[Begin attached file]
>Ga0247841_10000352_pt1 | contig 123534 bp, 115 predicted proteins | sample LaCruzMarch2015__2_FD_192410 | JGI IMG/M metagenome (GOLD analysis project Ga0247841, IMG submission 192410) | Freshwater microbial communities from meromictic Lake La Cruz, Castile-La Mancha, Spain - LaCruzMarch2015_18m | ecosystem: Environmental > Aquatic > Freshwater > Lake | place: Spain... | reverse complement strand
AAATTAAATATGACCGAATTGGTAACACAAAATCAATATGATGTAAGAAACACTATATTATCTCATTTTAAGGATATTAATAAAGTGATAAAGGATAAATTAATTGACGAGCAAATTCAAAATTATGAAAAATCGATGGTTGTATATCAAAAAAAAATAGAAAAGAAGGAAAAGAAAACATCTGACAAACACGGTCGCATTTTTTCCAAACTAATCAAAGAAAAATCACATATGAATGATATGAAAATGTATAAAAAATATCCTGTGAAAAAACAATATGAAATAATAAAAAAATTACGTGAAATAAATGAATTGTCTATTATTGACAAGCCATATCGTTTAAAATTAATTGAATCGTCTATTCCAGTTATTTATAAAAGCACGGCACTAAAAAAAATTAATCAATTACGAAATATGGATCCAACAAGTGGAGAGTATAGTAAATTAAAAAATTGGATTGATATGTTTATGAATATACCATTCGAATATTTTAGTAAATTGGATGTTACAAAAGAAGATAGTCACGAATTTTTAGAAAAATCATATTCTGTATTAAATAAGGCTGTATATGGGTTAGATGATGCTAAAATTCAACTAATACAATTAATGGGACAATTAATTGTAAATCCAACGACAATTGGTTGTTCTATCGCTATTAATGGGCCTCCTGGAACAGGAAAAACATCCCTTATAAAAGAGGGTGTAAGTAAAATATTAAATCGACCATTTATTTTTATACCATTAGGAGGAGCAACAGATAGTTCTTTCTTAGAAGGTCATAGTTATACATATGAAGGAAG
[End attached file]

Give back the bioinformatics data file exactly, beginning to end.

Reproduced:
>Ga0247841_10000352_pt1 | contig 123534 bp, 115 predicted proteins | sample LaCruzMarch2015__2_FD_192410 | JGI IMG/M metagenome (GOLD analysis project Ga0247841, IMG submission 192410) | Freshwater microbial communities from meromictic Lake La Cruz, Castile-La Mancha, Spain - LaCruzMarch2015_18m | ecosystem: Environmental > Aquatic > Freshwater > Lake | place: Spain... | reverse complement strand
AAATTAAATATGACCGAATTGGTAACACAAAATCAATATGATGTAAGAAACACTATATTATCTCATTTTAAGGATATTAATAAAGTGATAAAGGATAAATTAATTGACGAGCAAATTCAAAATTATGAAAAATCGATGGTTGTATATCAAAAAAAAATAGAAAAGAAGGAAAAGAAAACATCTGACAAACACGGTCGCATTTTTTCCAAACTAATCAAAGAAAAATCACATATGAATGATATGAAAATGTATAAAAAATATCCTGTGAAAAAACAATATGAAATAATAAAAAAATTACGTGAAATAAATGAATTGTCTATTATTGACAAGCCATATCGTTTAAAATTAATTGAATCGTCTATTCCAGTTATTTATAAAAGCACGGCACTAAAAAAAATTAATCAATTACGAAATATGGATCCAACAAGTGGAGAGTATAGTAAATTAAAAAATTGGATTGATATGTTTATGAATATACCATTCGAATATTTTAGTAAATTGGATGTTACAAAAGAAGATAGTCACGAATTTTTAGAAAAATCATATTCTGTATTAAATAAGGCTGTATATGGGTTAGATGATGCTAAAATTCAACTAATACAATTAATGGGACAATTAATTGTAAATCCAACGACAATTGGTTGTTCTATCGCTATTAATGGGCCTCCTGGAACAGGAAAAACATCCCTTATAAAAGAGGGTGTAAGTAAAATATTAAATCGACCATTTATTTTTATACCATTAGGAGGAGCAACAGATAGTTCTTTCTTAGAAGGTCATAGTTATACATATGAAGGAAG